Beijing: China on Saturday assured Pakistan of its full support to “tide over” the financial crisis, clearly signaling Beijing’s readiness to give fresh loans to its all-weather ally which is in deep economic distress.
During the on-going China visit by Pakistan’s Prime Minister Imran Khan, Beijing also told Islamabad to “push forward” the China-Pakistan Economic Corridor (CPEC), the heart of the Chinese Belt and Road project the feasibility of which Pakistan has begun to doubt over debt concerns.
India is opposed to the $60 billion CPEC whose planned route is through the disputed Kashmir held by Pakistan.
“The Chinese government will provide necessary support and assistance to Pakistan in tiding over the current economic difficulties,” China’s Vice Foreign Minister Kong Xuanyou said.
The minister gave no specific information about China’s financial assistance, saying the details were being discussed.
He was talking to reporters after Khan and his Chinese counterpart Li Keqiang held talks at the Great Hall and supervised the signing of 16 bilateral deals.
Khan, who met Chinese President Xi Jinping on Friday, is understood to have sought financial help for Pakistan which is in dire straits due to the ballooning foreign debt.
“The relationship between the two countries has deepened since then because the CPEC in 2013 was just an idea. Now it is on the ground. And it has caught the imagination of the people of Pakistan,” Khan said while meeting Li.
“We feel that this is a great opportunity for our country to progress, to attract investment, it gives us an opportunity to raise our standard of living, growth rate. You will see the difference because a lot has happened since 2013. One of the things, of course, is my party has come to power.”
Pakistan which has already secured a $6 billion loan from Saudi Arabia thinks the amount is not enough to clear the financial mess and has also sought a bailout package from the International Monetary Fund (IMF).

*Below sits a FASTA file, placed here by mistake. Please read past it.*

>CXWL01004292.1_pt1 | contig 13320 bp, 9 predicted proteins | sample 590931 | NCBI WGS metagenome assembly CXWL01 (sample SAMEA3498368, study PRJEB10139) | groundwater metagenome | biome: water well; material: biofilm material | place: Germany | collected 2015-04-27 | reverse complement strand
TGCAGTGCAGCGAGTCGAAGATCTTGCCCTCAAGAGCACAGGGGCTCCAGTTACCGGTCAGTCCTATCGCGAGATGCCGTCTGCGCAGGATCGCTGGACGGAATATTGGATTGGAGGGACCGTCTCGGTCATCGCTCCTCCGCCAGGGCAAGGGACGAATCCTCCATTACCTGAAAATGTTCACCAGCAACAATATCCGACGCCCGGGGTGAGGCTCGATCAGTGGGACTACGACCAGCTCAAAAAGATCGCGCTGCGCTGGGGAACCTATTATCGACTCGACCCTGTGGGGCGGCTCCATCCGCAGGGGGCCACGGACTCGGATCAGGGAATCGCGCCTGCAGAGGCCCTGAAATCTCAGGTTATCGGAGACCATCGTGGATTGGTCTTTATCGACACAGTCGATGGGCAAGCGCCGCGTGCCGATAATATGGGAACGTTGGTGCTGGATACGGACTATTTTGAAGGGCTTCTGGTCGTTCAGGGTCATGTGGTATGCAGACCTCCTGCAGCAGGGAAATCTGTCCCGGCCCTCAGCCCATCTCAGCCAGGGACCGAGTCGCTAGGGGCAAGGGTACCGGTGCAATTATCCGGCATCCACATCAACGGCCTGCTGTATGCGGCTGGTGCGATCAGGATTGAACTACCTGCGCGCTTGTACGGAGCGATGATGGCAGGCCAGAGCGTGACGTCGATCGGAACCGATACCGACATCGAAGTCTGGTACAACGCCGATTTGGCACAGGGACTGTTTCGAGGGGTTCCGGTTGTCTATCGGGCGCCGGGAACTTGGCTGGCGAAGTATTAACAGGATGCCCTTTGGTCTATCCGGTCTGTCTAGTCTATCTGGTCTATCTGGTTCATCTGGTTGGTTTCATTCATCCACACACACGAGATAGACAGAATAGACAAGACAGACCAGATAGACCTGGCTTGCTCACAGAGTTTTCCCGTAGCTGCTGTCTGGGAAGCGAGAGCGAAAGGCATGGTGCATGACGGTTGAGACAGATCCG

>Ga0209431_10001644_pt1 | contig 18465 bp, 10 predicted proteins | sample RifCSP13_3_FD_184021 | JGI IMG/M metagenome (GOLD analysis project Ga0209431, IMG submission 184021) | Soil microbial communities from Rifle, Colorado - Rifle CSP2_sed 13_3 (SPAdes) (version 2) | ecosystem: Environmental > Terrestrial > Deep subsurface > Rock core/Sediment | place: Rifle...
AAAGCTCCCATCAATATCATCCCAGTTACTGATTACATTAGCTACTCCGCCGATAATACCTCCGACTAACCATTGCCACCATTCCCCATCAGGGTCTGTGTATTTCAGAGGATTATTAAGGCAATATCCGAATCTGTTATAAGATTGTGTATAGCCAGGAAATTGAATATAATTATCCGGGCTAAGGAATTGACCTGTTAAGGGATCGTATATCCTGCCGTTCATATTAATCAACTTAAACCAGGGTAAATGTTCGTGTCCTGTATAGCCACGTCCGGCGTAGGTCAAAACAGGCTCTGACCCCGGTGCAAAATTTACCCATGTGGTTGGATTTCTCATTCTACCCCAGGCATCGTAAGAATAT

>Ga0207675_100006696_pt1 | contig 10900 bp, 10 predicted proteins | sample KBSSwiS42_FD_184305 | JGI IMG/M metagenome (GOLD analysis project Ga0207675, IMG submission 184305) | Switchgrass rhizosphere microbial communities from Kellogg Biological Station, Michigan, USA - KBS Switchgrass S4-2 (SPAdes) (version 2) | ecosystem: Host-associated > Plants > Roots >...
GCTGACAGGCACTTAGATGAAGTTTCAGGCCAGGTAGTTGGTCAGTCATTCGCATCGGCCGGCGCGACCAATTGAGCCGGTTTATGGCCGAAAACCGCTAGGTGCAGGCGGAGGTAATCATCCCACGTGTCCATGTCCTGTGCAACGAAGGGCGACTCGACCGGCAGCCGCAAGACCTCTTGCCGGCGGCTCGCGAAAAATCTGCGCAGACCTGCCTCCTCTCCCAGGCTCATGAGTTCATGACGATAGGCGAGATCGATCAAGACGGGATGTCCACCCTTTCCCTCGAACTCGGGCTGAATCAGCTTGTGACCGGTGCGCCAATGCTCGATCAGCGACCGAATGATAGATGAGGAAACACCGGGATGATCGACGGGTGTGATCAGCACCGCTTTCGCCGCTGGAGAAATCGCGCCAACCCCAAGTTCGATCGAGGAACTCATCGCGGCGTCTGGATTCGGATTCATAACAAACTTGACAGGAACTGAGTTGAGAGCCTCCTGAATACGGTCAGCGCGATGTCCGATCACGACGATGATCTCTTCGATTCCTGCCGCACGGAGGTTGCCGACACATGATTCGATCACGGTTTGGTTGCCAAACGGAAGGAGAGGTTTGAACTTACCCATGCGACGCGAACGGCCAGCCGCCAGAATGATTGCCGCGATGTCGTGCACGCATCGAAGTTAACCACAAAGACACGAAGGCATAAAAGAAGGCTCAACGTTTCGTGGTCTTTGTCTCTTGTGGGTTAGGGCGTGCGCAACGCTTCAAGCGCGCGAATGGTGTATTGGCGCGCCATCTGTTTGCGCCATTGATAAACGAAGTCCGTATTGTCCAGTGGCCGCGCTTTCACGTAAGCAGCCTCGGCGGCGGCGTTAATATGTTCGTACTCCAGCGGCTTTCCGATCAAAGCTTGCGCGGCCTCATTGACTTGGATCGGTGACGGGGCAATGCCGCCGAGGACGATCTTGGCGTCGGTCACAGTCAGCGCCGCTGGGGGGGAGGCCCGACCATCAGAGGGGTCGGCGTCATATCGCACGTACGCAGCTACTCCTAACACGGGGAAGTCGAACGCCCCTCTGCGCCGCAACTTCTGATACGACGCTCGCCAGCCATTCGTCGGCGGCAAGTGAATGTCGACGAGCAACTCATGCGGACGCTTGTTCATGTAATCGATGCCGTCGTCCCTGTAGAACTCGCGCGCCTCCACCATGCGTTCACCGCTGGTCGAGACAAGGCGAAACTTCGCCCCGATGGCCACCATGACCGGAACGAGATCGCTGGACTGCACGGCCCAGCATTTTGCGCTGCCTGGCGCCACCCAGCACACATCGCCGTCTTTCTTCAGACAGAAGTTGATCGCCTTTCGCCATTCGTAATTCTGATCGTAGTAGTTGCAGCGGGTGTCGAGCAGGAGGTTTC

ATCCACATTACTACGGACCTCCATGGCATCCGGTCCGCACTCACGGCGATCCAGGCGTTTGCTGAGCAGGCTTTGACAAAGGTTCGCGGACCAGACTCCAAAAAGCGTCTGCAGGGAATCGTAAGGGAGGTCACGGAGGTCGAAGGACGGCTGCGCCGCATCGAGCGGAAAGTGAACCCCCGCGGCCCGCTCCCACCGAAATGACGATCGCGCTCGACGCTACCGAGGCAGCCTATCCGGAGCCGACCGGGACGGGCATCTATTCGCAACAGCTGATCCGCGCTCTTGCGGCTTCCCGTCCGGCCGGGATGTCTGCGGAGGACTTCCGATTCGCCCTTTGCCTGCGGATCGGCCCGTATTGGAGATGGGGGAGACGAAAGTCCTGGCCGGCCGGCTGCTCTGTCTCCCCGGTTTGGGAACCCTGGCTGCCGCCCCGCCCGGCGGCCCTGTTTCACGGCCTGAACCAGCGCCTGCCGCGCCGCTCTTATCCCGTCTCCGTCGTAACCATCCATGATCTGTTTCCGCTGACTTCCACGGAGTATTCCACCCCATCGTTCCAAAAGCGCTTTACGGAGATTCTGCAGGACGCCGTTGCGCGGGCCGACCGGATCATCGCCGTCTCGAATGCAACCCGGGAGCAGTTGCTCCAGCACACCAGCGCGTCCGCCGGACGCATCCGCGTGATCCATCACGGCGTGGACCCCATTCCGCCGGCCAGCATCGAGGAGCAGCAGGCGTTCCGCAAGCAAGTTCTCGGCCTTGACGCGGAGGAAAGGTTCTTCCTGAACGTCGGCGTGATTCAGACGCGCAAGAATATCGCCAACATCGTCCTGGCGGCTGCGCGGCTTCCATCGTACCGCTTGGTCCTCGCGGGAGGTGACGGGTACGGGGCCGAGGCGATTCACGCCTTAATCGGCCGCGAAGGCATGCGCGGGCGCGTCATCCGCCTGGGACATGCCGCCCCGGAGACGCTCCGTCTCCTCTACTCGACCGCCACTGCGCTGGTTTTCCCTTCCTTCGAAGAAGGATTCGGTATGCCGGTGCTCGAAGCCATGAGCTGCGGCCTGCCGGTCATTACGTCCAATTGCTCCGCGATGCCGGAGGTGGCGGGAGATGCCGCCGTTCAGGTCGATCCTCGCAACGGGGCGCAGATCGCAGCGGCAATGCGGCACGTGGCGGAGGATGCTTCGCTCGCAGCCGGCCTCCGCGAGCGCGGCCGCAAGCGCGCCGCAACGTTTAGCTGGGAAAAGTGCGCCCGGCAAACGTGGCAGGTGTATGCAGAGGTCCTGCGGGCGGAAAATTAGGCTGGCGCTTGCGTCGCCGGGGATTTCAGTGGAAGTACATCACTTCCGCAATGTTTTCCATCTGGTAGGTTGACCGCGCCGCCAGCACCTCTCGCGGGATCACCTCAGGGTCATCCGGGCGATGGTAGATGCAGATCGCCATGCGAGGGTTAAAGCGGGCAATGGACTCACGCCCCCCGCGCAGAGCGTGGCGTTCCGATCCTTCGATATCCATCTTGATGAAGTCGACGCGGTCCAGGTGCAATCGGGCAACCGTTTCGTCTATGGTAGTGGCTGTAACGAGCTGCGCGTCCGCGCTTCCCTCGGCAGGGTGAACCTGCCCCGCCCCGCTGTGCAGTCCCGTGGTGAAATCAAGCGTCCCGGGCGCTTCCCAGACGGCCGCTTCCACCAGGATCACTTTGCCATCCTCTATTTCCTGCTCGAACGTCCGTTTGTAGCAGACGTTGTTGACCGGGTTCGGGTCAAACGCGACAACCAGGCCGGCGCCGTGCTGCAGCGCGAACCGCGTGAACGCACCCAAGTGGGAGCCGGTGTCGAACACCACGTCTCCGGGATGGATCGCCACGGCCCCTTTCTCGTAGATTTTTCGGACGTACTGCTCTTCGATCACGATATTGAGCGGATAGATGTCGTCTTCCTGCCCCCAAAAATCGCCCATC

The IMF wants Pakistan to disclose all the financial details of the Chinese-funded CPEC for providing the bailout package.
The Chinese are wary of Islamabad going to the IMF, dominated by its rival the US which opposes the Belt and Road project.
Experts say that the Chinese have pushed Pakistan into heavy debt through the CPEC, a charge denied by Beijing.
Some ministers in Khan’s new government have expressed concerns over the Chinese investments in Pakistan, with one slashing the budget of a rail project by $2 billion.
However, Khan has pledged to work to implement the CPEC and has assured Pakistan’s full support for it.
“The vision of Xi Jinping for jointly building the Belt and Road initiative is being turned into a reality. Against such a backdrop, the CPEC also has new opportunities and need to be further pushed forward,” said the Chinese Vice Foreign Minister.
“The two sides will firmly move forward the CPEC while ensuring the smooth operation of completing projects and advancing the ongoing projects.”
“The two sides will gradually bring the dimension of industrial cooperation to the CPEC and extend it to other parts of Pakistan,” he said.
Kong said the project will also focus on the social sector.
“The two sides have agreed to establish a foreign-ministerial dialogue mechanism to make overall planning and coordinate in various fields,” he added.